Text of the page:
The White-crowned Sparrow is one of the best-studied songbirds in North America and is widespread.
|Songbirds, Belugas and Churchill
The Common Redpoll is an abundant breeding bird of the boreal regions.
Playing bird calls was very effective with the Common Redpoll bringing it right to the speaker.
American Tree Sparrow
Yellow Warbler. Note all the mosquitoes.
When we went to Cape Merry on the morning of June 14, the Belugas whales had started arriving. Our last morning, June 25,
their numbers were staggering. On our last morning we stood at Cape Merry for three hours and watched thousands of these
whales swim by, many in rock throwing distance.
The Ithaca was a small freighter than ran aground in Bird Cove a few miles from Churchill. It was built in 1922 and ran aground
during a storm on September 14, 1960. All 37 crew members survived and her cargo of ore was salvaged as well.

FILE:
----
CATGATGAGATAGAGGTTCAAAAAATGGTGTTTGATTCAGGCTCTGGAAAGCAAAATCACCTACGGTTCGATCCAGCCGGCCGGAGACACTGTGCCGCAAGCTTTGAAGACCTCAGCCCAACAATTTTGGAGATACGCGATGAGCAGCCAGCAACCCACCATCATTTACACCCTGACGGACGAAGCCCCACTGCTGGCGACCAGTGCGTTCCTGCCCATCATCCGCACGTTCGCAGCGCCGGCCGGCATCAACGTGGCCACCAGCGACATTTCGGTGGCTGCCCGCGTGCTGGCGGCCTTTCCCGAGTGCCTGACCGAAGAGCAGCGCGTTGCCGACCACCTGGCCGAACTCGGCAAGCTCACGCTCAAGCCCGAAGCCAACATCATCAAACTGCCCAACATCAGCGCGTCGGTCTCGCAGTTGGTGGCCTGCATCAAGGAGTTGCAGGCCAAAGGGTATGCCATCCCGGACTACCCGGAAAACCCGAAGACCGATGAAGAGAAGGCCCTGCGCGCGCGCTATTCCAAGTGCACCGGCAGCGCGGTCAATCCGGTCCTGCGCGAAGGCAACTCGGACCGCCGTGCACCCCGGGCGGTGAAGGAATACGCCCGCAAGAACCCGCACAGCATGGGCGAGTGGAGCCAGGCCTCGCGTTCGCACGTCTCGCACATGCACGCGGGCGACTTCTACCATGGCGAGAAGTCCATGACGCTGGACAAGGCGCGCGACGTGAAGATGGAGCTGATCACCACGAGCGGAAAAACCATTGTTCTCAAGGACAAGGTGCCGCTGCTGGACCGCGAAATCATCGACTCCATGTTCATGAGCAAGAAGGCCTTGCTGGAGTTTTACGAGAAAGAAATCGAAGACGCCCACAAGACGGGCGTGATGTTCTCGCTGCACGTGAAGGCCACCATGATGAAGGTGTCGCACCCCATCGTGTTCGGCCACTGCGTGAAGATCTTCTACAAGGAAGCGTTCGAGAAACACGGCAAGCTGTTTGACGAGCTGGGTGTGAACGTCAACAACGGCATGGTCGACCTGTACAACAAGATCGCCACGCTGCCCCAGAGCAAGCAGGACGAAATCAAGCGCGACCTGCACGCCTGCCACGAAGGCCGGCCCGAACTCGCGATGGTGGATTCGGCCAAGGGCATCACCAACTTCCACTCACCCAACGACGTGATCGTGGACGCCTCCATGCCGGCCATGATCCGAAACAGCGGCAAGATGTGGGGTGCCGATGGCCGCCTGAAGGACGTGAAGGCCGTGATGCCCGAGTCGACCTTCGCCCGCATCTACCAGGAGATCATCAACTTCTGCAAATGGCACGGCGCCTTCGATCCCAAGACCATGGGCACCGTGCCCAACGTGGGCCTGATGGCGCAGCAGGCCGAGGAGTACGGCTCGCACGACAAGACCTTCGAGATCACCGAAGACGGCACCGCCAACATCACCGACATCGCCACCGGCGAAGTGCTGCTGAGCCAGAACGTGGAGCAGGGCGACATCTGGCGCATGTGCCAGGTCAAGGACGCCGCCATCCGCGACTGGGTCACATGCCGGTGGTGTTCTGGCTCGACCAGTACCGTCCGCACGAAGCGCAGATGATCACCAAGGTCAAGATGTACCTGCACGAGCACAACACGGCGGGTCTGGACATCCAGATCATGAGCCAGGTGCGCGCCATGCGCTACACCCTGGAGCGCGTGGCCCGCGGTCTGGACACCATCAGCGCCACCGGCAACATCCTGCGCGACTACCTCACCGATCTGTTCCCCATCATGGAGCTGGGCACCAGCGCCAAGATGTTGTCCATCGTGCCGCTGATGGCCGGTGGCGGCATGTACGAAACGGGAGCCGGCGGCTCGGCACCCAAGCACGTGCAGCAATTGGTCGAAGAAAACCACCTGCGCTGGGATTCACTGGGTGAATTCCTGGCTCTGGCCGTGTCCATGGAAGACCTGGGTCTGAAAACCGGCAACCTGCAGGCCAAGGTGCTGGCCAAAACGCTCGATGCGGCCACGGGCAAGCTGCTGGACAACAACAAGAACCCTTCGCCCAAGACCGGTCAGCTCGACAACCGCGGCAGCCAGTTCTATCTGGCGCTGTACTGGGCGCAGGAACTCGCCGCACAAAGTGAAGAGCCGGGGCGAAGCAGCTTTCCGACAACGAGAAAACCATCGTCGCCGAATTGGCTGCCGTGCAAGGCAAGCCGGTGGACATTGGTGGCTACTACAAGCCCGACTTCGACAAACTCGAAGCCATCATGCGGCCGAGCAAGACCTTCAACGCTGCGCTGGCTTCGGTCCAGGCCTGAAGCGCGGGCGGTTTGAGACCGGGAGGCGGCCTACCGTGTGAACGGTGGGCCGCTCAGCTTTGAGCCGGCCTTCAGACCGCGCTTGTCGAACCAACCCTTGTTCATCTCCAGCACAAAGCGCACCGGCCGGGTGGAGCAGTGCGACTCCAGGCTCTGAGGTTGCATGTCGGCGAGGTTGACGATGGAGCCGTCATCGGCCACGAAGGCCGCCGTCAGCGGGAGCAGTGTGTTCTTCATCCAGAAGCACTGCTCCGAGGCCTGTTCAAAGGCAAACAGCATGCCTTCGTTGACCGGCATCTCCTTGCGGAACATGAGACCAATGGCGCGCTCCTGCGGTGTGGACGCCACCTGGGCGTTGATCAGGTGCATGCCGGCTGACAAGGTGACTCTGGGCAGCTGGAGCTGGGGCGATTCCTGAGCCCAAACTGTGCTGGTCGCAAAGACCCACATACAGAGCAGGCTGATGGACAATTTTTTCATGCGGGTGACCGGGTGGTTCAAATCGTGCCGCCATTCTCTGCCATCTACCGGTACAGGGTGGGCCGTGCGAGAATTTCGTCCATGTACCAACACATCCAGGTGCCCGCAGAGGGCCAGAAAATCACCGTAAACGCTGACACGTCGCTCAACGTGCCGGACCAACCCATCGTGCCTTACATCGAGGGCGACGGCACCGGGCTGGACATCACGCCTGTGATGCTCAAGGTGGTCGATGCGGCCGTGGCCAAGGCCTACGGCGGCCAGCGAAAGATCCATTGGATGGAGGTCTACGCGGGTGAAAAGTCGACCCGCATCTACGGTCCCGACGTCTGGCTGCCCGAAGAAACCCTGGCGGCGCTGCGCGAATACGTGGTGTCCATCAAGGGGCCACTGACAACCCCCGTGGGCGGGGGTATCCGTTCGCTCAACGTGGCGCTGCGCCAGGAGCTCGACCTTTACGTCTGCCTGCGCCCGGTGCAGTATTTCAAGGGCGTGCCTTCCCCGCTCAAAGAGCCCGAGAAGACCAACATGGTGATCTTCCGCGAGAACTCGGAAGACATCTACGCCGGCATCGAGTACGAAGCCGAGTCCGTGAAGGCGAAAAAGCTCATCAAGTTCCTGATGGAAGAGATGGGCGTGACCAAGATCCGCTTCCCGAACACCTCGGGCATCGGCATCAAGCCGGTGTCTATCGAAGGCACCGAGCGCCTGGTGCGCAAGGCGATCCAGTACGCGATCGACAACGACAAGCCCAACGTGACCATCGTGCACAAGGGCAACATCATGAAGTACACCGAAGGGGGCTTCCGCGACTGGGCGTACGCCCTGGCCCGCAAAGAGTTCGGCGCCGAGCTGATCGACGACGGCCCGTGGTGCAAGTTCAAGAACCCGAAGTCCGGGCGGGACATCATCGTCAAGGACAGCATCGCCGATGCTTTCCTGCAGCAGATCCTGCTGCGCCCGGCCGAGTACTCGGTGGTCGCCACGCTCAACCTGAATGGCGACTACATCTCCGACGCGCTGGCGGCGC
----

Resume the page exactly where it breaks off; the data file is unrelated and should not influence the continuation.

The Prince of Whales Fort across the Hudson River from Churchill was started in 1731.
Driving up a gravel road one day, we encountered more than a hundred sled dogs each chained so it could not make
contact with another dog. We later found out these are an almost extinct breed of dog that one of the men in Churchill is
trying to revive. We were also told that these are the dogs featured in National Geographic and on You Tube which play with
There are an incredible number of Tundra Buggies in Churchill. Churchill was very slow when we were there which we found
enjoyable. It appeared to me that it must be crazy during October and November. And I can not imagine riding in one of these
things with thirty other people.
The Canadian Shield covers a huge area of northeastern Canada including the Churchill area.
"Miss Piggy" is a crashed C-46 that crashed just short of the airport in 1979. All three crew members survived although two
were seriously injured.
The Port of Churchill is iced in for much of the year and is accessible only from late July to early November. In 2010 it was open
from July 28 to November 2. The port is used for outgoing shipments of grain brought in by rail. The railroad's future is uncertain
as there have been a number of incidents resulting from the melting of the permafrost. Ironically, the privately owned railroad is
proposing to bring oil into this fragile area via railroad--a very bad idea.